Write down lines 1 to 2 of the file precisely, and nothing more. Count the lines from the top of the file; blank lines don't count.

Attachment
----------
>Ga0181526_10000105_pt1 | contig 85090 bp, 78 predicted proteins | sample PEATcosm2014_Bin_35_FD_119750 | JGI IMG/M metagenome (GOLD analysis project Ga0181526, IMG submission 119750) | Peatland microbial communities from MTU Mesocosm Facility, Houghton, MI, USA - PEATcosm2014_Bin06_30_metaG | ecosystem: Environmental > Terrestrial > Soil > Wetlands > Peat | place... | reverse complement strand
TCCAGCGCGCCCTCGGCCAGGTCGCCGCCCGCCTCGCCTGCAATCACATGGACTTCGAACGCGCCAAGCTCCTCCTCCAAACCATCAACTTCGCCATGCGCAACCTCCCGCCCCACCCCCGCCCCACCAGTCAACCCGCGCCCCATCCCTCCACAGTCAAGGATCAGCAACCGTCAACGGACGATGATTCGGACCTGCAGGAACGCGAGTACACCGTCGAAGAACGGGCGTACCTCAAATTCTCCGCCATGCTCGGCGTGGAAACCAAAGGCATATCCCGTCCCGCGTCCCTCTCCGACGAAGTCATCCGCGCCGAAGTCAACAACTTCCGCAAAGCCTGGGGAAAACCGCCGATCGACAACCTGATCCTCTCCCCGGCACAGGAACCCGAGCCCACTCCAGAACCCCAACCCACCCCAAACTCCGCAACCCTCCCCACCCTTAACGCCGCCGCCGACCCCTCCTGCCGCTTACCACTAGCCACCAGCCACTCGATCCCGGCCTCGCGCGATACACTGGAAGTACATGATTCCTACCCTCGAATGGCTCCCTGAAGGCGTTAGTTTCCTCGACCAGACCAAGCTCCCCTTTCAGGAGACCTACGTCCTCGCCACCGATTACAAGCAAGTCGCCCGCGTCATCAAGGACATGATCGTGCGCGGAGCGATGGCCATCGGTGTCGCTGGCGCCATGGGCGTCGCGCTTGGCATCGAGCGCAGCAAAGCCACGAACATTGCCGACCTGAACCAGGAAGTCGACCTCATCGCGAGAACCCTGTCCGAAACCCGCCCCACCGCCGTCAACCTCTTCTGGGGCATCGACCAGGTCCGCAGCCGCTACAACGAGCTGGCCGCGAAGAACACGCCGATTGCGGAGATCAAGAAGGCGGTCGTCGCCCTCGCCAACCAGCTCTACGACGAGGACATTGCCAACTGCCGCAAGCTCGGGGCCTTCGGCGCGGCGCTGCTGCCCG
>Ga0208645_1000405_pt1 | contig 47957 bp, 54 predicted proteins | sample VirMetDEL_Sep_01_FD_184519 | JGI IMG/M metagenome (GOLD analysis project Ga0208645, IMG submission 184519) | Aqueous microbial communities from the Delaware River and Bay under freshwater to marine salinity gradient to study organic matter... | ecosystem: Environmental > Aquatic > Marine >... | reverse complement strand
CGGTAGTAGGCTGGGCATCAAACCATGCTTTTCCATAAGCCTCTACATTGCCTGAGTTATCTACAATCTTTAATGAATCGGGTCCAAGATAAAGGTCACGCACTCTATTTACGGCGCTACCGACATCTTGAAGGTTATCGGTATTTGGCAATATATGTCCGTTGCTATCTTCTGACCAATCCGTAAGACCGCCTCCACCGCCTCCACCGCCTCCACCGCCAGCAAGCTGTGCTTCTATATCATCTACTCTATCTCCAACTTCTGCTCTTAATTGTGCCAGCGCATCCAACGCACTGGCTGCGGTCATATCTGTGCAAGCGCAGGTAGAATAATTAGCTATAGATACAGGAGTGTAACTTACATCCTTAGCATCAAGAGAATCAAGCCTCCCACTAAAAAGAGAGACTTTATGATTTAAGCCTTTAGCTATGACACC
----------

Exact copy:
>Ga0181526_10000105_pt1 | contig 85090 bp, 78 predicted proteins | sample PEATcosm2014_Bin_35_FD_119750 | JGI IMG/M metagenome (GOLD analysis project Ga0181526, IMG submission 119750) | Peatland microbial communities from MTU Mesocosm Facility, Houghton, MI, USA - PEATcosm2014_Bin06_30_metaG | ecosystem: Environmental > Terrestrial > Soil > Wetlands > Peat | place... | reverse complement strand
TCCAGCGCGCCCTCGGCCAGGTCGCCGCCCGCCTCGCCTGCAATCACATGGACTTCGAACGCGCCAAGCTCCTCCTCCAAACCATCAACTTCGCCATGCGCAACCTCCCGCCCCACCCCCGCCCCACCAGTCAACCCGCGCCCCATCCCTCCACAGTCAAGGATCAGCAACCGTCAACGGACGATGATTCGGACCTGCAGGAACGCGAGTACACCGTCGAAGAACGGGCGTACCTCAAATTCTCCGCCATGCTCGGCGTGGAAACCAAAGGCATATCCCGTCCCGCGTCCCTCTCCGACGAAGTCATCCGCGCCGAAGTCAACAACTTCCGCAAAGCCTGGGGAAAACCGCCGATCGACAACCTGATCCTCTCCCCGGCACAGGAACCCGAGCCCACTCCAGAACCCCAACCCACCCCAAACTCCGCAACCCTCCCCACCCTTAACGCCGCCGCCGACCCCTCCTGCCGCTTACCACTAGCCACCAGCCACTCGATCCCGGCCTCGCGCGATACACTGGAAGTACATGATTCCTACCCTCGAATGGCTCCCTGAAGGCGTTAGTTTCCTCGACCAGACCAAGCTCCCCTTTCAGGAGACCTACGTCCTCGCCACCGATTACAAGCAAGTCGCCCGCGTCATCAAGGACATGATCGTGCGCGGAGCGATGGCCATCGGTGTCGCTGGCGCCATGGGCGTCGCGCTTGGCATCGAGCGCAGCAAAGCCACGAACATTGCCGACCTGAACCAGGAAGTCGACCTCATCGCGAGAACCCTGTCCGAAACCCGCCCCACCGCCGTCAACCTCTTCTGGGGCATCGACCAGGTCCGCAGCCGCTACAACGAGCTGGCCGCGAAGAACACGCCGATTGCGGAGATCAAGAAGGCGGTCGTCGCCCTCGCCAACCAGCTCTACGACGAGGACATTGCCAACTGCCGCAAGCTCGGGGCCTTCGGCGCGGCGCTGCTGCCCG